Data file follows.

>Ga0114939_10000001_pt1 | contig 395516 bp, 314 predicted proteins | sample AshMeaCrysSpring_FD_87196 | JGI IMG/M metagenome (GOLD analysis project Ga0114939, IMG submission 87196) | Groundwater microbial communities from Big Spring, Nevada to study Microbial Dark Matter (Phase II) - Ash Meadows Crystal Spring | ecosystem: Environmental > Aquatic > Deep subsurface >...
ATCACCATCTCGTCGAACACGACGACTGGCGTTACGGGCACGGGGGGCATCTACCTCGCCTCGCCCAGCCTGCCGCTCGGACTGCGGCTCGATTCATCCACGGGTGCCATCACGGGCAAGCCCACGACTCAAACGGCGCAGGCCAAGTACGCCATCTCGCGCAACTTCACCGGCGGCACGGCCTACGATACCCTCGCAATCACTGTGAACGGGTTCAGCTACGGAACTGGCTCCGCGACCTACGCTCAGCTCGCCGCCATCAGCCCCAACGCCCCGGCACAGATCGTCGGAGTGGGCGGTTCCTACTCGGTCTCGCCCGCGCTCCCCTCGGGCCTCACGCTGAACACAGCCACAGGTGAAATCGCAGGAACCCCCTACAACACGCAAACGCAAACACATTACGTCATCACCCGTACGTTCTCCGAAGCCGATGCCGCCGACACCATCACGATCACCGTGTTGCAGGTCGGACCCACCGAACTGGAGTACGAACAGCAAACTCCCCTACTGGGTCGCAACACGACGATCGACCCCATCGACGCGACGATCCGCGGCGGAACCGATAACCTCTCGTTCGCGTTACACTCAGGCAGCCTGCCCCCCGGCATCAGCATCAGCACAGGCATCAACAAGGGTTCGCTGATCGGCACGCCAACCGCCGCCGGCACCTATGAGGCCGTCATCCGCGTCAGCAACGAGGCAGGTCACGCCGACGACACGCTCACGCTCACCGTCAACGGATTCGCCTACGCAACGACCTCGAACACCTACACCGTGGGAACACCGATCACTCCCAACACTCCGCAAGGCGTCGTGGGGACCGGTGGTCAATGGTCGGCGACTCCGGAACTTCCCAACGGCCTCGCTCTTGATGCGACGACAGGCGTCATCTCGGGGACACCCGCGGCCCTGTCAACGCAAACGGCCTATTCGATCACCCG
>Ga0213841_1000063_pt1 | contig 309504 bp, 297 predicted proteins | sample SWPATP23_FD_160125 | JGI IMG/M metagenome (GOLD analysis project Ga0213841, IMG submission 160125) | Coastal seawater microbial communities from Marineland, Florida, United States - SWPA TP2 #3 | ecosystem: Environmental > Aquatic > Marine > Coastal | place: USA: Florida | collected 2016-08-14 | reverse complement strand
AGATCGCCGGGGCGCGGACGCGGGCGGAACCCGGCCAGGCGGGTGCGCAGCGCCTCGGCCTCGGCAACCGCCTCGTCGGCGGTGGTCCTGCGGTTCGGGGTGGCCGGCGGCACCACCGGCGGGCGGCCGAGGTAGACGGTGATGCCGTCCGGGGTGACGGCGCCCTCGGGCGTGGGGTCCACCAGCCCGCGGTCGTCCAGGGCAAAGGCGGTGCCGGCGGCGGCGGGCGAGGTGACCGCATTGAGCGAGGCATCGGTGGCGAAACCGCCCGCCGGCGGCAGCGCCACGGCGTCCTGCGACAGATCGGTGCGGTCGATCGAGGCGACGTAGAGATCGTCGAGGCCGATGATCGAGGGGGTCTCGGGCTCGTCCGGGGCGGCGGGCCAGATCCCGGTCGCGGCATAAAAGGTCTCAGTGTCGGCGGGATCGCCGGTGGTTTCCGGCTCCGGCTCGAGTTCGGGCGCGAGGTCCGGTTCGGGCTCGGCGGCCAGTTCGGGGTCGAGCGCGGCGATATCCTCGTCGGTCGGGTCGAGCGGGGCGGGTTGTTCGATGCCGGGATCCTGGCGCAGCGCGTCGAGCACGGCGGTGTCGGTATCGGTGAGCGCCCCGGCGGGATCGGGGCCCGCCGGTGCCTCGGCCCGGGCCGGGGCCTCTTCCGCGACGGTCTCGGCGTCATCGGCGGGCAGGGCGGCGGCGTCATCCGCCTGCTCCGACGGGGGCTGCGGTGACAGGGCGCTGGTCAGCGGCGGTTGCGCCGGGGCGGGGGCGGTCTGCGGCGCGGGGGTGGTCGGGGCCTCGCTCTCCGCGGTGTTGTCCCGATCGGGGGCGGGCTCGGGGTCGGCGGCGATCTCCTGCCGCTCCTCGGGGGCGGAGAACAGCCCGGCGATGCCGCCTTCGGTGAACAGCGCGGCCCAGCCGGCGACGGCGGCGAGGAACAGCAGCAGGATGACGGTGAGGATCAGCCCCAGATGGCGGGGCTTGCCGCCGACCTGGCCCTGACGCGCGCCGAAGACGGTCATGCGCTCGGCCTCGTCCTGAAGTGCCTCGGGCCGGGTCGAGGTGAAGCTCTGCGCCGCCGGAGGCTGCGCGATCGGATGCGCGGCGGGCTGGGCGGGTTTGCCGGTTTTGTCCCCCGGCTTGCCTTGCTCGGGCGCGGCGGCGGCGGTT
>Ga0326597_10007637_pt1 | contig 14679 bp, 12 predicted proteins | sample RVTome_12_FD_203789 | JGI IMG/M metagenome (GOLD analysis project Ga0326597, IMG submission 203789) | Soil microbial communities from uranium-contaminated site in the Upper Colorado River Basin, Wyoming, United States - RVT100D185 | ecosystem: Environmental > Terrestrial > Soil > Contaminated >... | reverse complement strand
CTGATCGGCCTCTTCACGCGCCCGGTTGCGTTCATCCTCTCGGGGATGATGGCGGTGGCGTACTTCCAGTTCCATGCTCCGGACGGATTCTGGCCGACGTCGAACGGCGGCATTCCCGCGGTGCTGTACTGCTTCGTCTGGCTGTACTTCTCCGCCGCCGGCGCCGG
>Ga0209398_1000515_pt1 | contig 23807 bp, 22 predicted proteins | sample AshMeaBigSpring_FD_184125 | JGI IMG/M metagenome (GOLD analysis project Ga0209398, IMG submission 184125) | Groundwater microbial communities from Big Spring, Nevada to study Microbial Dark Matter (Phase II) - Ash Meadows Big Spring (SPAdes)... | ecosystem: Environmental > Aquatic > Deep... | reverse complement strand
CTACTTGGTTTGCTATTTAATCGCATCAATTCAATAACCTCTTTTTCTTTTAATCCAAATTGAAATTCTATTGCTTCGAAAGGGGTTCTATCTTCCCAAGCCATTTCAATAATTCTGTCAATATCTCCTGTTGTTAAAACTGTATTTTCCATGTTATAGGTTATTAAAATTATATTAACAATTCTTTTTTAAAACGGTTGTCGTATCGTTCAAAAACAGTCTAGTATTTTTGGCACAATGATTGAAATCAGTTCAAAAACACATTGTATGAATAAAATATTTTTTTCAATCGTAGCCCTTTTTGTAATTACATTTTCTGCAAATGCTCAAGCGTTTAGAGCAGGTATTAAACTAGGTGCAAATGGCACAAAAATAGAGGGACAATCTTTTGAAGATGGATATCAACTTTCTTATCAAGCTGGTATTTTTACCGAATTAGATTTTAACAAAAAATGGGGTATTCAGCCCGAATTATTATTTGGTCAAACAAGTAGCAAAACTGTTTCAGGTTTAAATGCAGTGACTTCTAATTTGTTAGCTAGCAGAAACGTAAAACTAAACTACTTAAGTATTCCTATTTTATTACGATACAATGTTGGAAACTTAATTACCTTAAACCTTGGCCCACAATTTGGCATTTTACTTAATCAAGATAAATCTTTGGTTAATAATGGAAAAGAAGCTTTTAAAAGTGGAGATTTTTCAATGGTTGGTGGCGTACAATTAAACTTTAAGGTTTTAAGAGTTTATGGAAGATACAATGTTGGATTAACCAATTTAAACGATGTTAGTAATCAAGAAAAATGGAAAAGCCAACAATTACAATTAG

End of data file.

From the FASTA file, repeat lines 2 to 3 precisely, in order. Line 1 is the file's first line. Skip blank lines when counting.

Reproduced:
ATCACCATCTCGTCGAACACGACGACTGGCGTTACGGGCACGGGGGGCATCTACCTCGCCTCGCCCAGCCTGCCGCTCGGACTGCGGCTCGATTCATCCACGGGTGCCATCACGGGCAAGCCCACGACTCAAACGGCGCAGGCCAAGTACGCCATCTCGCGCAACTTCACCGGCGGCACGGCCTACGATACCCTCGCAATCACTGTGAACGGGTTCAGCTACGGAACTGGCTCCGCGACCTACGCTCAGCTCGCCGCCATCAGCCCCAACGCCCCGGCACAGATCGTCGGAGTGGGCGGTTCCTACTCGGTCTCGCCCGCGCTCCCCTCGGGCCTCACGCTGAACACAGCCACAGGTGAAATCGCAGGAACCCCCTACAACACGCAAACGCAAACACATTACGTCATCACCCGTACGTTCTCCGAAGCCGATGCCGCCGACACCATCACGATCACCGTGTTGCAGGTCGGACCCACCGAACTGGAGTACGAACAGCAAACTCCCCTACTGGGTCGCAACACGACGATCGACCCCATCGACGCGACGATCCGCGGCGGAACCGATAACCTCTCGTTCGCGTTACACTCAGGCAGCCTGCCCCCCGGCATCAGCATCAGCACAGGCATCAACAAGGGTTCGCTGATCGGCACGCCAACCGCCGCCGGCACCTATGAGGCCGTCATCCGCGTCAGCAACGAGGCAGGTCACGCCGACGACACGCTCACGCTCACCGTCAACGGATTCGCCTACGCAACGACCTCGAACACCTACACCGTGGGAACACCGATCACTCCCAACACTCCGCAAGGCGTCGTGGGGACCGGTGGTCAATGGTCGGCGACTCCGGAACTTCCCAACGGCCTCGCTCTTGATGCGACGACAGGCGTCATCTCGGGGACACCCGCGGCCCTGTCAACGCAAACGGCCTATTCGATCACCCG
>Ga0213841_1000063_pt1 | contig 309504 bp, 297 predicted proteins | sample SWPATP23_FD_160125 | JGI IMG/M metagenome (GOLD analysis project Ga0213841, IMG submission 160125) | Coastal seawater microbial communities from Marineland, Florida, United States - SWPA TP2 #3 | ecosystem: Environmental > Aquatic > Marine > Coastal | place: USA: Florida | collected 2016-08-14 | reverse complement strand